A First Principles View of Reactivity Trends in Heterogeneous Catalysis and Electrocatalysis

2013 Spring Symposium

 
Jeffrey Greeley
Department of Chemical Engineering
Purdue University
West Lafayette, IN 47907
jgreeley@purdue.edu

 
Abstract – Heterogeneous catalysis and electrocatalysis have, in recent years, contributed significantly to the development of renewable and energy-efficient technologies, ranging from the production of biorenewable fuels to the efficient generation of electricity in fuel cells. Computational techniques, based primarily on Density Functional Theory (DFT) calculations, have, at the same time, played an increasingly important role in scientific and engineering studies of these catalytic processes. These techniques have permitted the elucidation of fundamental catalytic reaction mechanisms and, in some cases, have contributed to the computational design of new catalysts.

In this talk, I will describe some recent developments in the use of DFT-based analyses to describe trends in the science and engineering of interfacial catalysis. Drawing on examples in both heterogeneous catalysis and electrocatalysis, I will outline some simple strategies for computational analysis of complex catalytic reaction networks and will show how, by taking advantage of fundamental correlations between the thermodynamics and kinetics of the relevant reacting species, it is often possible to describe reactivity trends in terms of simple volcano plots. I will demonstrate the application of these trends-based analyses to traditional concepts of catalytic activity and will further illustrate how important questions of catalyst selectivity and electrochemical corrosion may further be addressed. Next, I will describe how it is now becoming possible, using novel extensions of bond order conservation theories, to understand and describe trends in complex biocatalytic reaction networks that have previously been beyond the reach of electronic structure calculations. I will close with a discussion of a novel heterogeneous catalytic and electrocatalytic materials, including bifunctional materials, to which these techniques may be applied in the future.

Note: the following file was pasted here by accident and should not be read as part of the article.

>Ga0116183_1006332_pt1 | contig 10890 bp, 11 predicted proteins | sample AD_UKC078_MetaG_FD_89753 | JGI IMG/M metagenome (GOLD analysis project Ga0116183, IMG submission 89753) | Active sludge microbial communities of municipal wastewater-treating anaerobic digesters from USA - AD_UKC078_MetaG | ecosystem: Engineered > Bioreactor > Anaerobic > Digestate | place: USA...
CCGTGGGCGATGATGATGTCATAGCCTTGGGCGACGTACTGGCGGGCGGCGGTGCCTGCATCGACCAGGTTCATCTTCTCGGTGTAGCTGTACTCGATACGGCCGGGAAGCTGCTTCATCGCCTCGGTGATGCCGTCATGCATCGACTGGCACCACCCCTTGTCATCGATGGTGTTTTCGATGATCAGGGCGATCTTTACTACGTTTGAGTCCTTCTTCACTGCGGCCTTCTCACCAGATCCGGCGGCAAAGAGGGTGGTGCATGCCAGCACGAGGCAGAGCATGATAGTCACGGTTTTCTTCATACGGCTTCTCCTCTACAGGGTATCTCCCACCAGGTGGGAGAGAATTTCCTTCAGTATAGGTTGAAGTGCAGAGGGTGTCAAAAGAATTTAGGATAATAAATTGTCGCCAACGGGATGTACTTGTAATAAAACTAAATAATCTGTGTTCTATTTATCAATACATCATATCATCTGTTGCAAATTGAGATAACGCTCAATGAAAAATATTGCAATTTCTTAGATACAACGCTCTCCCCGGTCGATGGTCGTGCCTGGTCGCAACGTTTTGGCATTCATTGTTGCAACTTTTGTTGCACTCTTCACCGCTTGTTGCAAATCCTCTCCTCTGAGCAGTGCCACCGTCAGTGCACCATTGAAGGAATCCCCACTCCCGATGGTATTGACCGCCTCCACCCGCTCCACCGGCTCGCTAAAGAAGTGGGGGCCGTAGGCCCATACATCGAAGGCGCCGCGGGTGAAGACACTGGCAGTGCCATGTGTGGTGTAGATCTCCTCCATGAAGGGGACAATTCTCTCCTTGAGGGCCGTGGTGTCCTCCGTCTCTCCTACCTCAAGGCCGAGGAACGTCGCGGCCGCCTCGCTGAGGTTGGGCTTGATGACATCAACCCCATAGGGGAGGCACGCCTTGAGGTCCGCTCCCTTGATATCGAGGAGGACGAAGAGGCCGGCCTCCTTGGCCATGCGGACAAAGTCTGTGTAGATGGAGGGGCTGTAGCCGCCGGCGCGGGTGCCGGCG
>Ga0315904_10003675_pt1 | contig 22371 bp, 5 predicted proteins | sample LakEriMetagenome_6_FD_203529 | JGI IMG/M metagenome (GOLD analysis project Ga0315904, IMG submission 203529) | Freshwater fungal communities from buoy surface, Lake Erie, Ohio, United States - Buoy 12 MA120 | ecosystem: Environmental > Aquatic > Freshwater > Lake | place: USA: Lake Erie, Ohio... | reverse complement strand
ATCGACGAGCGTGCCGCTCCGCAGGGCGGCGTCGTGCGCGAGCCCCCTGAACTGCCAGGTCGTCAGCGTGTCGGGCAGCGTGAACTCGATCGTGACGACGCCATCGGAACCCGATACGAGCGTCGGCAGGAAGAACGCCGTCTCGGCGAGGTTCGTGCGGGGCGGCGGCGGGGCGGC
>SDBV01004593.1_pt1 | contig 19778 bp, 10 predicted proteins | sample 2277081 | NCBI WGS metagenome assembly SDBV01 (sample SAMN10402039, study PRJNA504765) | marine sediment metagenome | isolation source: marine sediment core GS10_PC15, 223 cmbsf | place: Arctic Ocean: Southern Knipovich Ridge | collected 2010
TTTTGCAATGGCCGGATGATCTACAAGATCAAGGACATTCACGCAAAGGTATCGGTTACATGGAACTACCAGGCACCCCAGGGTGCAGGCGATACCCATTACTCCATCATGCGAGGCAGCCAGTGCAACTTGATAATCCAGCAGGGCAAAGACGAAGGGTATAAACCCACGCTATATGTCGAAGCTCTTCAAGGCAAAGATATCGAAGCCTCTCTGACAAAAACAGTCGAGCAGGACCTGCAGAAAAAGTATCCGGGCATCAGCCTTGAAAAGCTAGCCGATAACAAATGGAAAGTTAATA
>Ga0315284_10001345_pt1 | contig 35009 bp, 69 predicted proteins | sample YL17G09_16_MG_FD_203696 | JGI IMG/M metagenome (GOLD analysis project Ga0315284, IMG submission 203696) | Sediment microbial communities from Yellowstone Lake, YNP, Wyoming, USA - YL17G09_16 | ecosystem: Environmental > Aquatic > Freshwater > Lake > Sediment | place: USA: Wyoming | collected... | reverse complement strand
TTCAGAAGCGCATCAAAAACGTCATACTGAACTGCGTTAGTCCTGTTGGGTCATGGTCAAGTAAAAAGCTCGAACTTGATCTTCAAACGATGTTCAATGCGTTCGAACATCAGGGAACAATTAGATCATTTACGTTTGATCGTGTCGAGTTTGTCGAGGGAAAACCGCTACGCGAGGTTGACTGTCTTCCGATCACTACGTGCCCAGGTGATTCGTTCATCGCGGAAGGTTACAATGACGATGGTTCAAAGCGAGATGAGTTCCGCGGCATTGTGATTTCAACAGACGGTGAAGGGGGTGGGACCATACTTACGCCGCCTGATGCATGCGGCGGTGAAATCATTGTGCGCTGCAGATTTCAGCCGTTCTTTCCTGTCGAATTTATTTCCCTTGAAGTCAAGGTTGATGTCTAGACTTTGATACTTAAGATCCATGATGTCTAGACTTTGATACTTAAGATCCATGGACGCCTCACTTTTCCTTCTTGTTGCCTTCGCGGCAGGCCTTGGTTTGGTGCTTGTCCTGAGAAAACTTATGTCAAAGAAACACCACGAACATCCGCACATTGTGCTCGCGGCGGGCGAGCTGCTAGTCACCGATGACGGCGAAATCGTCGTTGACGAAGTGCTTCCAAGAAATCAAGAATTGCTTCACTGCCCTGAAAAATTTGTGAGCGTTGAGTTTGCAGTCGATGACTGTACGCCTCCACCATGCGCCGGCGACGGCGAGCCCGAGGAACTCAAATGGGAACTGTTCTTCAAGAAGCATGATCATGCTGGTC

Jeffrey Greeley

Jeffrey Greeley

Biography – Dr. Jeffrey Greeley obtained his PhD from the University of Wisconsin-Madison in 2004. He then postdoc’d with Jens Nørskov at the Technical University of Denmark and developed methods to rapidly screen transition metal alloys for promising catalytic properties. From 2007 to 2013, he was a staff scientist at Argonne’s Center for Nanoscale Materials where he developed a research program in computational nanocatalysis and electrochemistry. In 2013, he joined the Department of Chemical Engineering at Purdue University as an associate professor.